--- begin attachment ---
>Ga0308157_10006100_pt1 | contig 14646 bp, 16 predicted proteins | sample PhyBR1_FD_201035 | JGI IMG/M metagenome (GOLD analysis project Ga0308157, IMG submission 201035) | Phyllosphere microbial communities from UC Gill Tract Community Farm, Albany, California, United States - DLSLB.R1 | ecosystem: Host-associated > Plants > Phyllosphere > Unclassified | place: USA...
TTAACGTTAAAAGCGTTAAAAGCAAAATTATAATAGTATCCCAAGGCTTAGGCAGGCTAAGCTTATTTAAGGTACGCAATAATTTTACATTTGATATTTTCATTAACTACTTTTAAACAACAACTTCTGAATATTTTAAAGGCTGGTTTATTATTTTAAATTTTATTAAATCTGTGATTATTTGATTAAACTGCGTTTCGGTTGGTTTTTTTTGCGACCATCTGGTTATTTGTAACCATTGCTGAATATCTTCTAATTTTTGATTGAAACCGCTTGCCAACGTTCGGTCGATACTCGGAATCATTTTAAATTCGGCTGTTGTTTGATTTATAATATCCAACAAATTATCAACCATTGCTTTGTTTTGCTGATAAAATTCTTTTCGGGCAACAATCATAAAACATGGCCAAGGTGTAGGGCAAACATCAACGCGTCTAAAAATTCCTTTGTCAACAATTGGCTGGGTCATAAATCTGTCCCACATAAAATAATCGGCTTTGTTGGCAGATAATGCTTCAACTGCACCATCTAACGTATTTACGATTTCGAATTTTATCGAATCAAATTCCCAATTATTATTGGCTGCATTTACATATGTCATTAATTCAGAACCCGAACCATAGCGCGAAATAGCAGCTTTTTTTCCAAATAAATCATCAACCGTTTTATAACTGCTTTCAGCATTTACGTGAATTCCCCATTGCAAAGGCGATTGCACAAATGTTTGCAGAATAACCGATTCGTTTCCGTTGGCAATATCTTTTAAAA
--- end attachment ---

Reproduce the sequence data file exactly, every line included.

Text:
>Ga0308157_10006100_pt1 | contig 14646 bp, 16 predicted proteins | sample PhyBR1_FD_201035 | JGI IMG/M metagenome (GOLD analysis project Ga0308157, IMG submission 201035) | Phyllosphere microbial communities from UC Gill Tract Community Farm, Albany, California, United States - DLSLB.R1 | ecosystem: Host-associated > Plants > Phyllosphere > Unclassified | place: USA...
TTAACGTTAAAAGCGTTAAAAGCAAAATTATAATAGTATCCCAAGGCTTAGGCAGGCTAAGCTTATTTAAGGTACGCAATAATTTTACATTTGATATTTTCATTAACTACTTTTAAACAACAACTTCTGAATATTTTAAAGGCTGGTTTATTATTTTAAATTTTATTAAATCTGTGATTATTTGATTAAACTGCGTTTCGGTTGGTTTTTTTTGCGACCATCTGGTTATTTGTAACCATTGCTGAATATCTTCTAATTTTTGATTGAAACCGCTTGCCAACGTTCGGTCGATACTCGGAATCATTTTAAATTCGGCTGTTGTTTGATTTATAATATCCAACAAATTATCAACCATTGCTTTGTTTTGCTGATAAAATTCTTTTCGGGCAACAATCATAAAACATGGCCAAGGTGTAGGGCAAACATCAACGCGTCTAAAAATTCCTTTGTCAACAATTGGCTGGGTCATAAATCTGTCCCACATAAAATAATCGGCTTTGTTGGCAGATAATGCTTCAACTGCACCATCTAACGTATTTACGATTTCGAATTTTATCGAATCAAATTCCCAATTATTATTGGCTGCATTTACATATGTCATTAATTCAGAACCCGAACCATAGCGCGAAATAGCAGCTTTTTTTCCAAATAAATCATCAACCGTTTTATAACTGCTTTCAGCATTTACGTGAATTCCCCATTGCAAAGGCGATTGCACAAATGTTTGCAGAATAACCGATTCGTTTCCGTTGGCAATATCTTTTAAAA